Key verse: Judges 7:2
Big idea: It is God’s power that breaks our cycles.
Have you ever asked a child who taught them something? Many times, they will say, "I taught myself," or "I just knew." Of course, that is rarely true. Someone spent time and energy with them, showing them how to read, how to do a puzzle, how to write their name, or whatever it may be. But they forgot! They only remember that they have the skill, and they are proud of it. Their memories are short and so the person who put in the work doesn't get much credit.
Unfortunately, we are like that with God. We turn to God in a moment of crisis and pray, "I can't make it anymore, Lord, I need you to rescue me!" God does, graciously, and then in a few weeks or months we look back and think, "Wow, I really handled that well." Whenever we can take the credit, we do! We forget about God's help, the way He ordered our circumstances, put the right people in our paths, and encouraged our hearts when we did not have the strength to go on any further. Pride drives out worship.
God knows this, obviously. He is not surprised by this weakness in our hearts and sometimes He takes surprising steps to mitigate against it. That was certainly the case with Gideon. This "mighty man of valor" that we met last week was going to conquer the Midianites but God knew that it would be easy for him to take the credit. So the Lord made it painfully obvious that it was not Gideon's power that did it. He had the commander send home soldier in waves, telling him that there were too many of them. Imagine any military commander, pastor, business person, or teacher saying, "The problem here is that we have too much help and too much money." It's absurd! But because God's primary interest was not in rescuing the Israelites from Midian but from sin, He needed fewer people to prevent them from taking the credit. 19,700 troops were sent home. 300 were used by God to deliver the nation. It was a powerful picture.
In fact, He could have done it with 299. Or even 0! When He defeated the army of the Egyptians in the Red Sea, no Israelite had to raise up a sword. The point was to make it clear that it is not our strength, but God's that does the real heavy lifting. Our own cycles of sin and pride will only take us in the same downward direction that they always have. The only way out is for a hand up. God reached down into our death and helplessness if we are willing to admit that it is helplessness, and saves us when we could never save ourselves. We only need the faith and the humility to ask.
Discussion idea: What is something God has done for you which you have let slip from your mind? We are we so "prone to wander," as the old hymn says?
Prayer focus: Lord, I cannot do anything on my own. You are the vine, and I am the branch, all that I have comes from You and without You I can do nothing. Take away the things that give the delusion of self-sufficiency and teach me to trust and to worship.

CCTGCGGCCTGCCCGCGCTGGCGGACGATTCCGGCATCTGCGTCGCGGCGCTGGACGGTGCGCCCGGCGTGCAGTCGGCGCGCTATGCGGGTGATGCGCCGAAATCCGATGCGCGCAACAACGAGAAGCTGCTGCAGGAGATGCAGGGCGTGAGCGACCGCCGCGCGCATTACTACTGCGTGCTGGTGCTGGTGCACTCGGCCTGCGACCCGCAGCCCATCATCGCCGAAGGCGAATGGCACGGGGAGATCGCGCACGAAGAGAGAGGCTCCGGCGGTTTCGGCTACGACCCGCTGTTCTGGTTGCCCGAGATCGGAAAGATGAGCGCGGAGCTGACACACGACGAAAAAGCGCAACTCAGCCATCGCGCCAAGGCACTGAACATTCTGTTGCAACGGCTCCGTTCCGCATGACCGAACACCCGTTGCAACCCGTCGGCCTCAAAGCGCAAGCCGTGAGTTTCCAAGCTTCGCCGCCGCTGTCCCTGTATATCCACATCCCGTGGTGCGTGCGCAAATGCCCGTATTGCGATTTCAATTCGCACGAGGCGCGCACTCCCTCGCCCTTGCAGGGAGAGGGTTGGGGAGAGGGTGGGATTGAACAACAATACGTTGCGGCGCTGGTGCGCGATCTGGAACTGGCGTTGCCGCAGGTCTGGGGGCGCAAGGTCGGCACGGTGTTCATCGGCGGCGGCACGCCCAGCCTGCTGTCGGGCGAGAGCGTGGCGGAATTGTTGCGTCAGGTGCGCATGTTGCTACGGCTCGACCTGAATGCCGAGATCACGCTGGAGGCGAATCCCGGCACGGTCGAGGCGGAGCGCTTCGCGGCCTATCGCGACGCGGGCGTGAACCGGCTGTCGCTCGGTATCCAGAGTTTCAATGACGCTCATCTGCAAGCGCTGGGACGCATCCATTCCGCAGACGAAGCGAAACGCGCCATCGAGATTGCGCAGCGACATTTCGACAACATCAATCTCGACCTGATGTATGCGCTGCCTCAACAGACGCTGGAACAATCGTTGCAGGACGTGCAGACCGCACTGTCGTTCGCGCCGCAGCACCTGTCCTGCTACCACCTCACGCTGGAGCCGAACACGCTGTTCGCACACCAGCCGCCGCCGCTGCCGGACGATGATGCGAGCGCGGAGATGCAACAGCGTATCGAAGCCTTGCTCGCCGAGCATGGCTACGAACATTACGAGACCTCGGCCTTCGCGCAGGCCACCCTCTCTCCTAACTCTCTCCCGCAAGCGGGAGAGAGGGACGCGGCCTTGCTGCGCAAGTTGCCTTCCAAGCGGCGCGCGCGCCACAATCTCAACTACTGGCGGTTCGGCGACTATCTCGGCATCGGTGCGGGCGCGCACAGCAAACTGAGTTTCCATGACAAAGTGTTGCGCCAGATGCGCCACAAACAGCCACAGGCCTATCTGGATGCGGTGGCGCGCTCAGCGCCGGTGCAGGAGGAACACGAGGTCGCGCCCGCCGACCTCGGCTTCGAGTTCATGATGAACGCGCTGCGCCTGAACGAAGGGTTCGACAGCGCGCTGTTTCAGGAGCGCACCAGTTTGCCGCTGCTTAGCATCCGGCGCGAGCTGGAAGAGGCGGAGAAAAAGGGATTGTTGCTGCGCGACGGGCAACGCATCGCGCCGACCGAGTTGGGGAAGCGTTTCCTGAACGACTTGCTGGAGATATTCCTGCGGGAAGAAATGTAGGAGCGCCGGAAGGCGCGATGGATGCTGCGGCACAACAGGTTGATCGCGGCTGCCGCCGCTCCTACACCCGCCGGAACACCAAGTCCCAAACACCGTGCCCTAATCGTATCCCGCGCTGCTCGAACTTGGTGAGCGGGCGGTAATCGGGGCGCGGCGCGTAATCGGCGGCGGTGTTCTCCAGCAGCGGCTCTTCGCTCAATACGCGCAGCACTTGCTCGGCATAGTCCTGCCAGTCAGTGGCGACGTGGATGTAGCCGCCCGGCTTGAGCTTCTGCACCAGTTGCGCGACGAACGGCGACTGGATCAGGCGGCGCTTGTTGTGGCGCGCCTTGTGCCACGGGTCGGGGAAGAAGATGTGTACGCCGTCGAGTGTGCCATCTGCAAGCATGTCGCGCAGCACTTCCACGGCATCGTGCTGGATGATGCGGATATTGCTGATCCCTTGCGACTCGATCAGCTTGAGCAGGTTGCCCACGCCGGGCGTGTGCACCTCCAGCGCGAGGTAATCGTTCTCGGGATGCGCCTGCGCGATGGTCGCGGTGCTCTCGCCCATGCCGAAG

Key Verse: Acts 5:3
Big Idea: The Church of Jesus can only operate with integrity.
The continuing saga of the church at Jerusalem is interesting: God's people grew stronger when faced with external opposition. As they were rejected by the outside world, they were forced to depend on each other ever more intensely. They sold their property and lived with all things in common, probably because finding work when their Jewish neighbors considered them heretics was more and more difficult. But the greatest test to their fellowship yet was not beatings or mockery, but plain old human greed. A church can stand up to many external threats without flinching, but internal division is a cancer which threatens to be fatal.
Ananias and Sapphira were members of the church at Jerusalem, who sold their property, but held part of it back for themselves. They apparently wanted to live out of the community's resources, while still keeping something for their own luxury. It is obvious that if many people did this, the whole community would collapse. Maybe it is less obvious that the risk was much more than financial: a church can only function when she has integrity. Hypocrisy and self-serving attitudes undermine everything Jesus taught. Attitudes like that forget that God knows the depths of our hearts and wants the entirety of who we are for Himself. Ananias, and then Sapphira, were struck dead for trying to lie to God, and the whole community was awestruck. God removed a bad witness, where their sin was undermining the gospel, and created a good one: God is holy, and cannot be deceived. The church at Jerusalem was protected and Jesus' ministry continued to spread.
Ministers and members who try to fool God by living in sin may see some temporary results. They might build up a personal brand or even church attendance for a while, but they will never have the blessing of God to do what really matters. Gimmicks, whether the pursuit of the ultra-contemporary or the worship of tradition, are no substitute for the power of the living God that comes when we walk with Him.
Discussion Idea: Why did God act so decisively in response to this sin? What are some similar actions today regarding the church which we might take lightly, but which God does not?
Prayer Focus: Ask God to help you identify the subtle areas where you are most vulnerable and protect you from those temptations.
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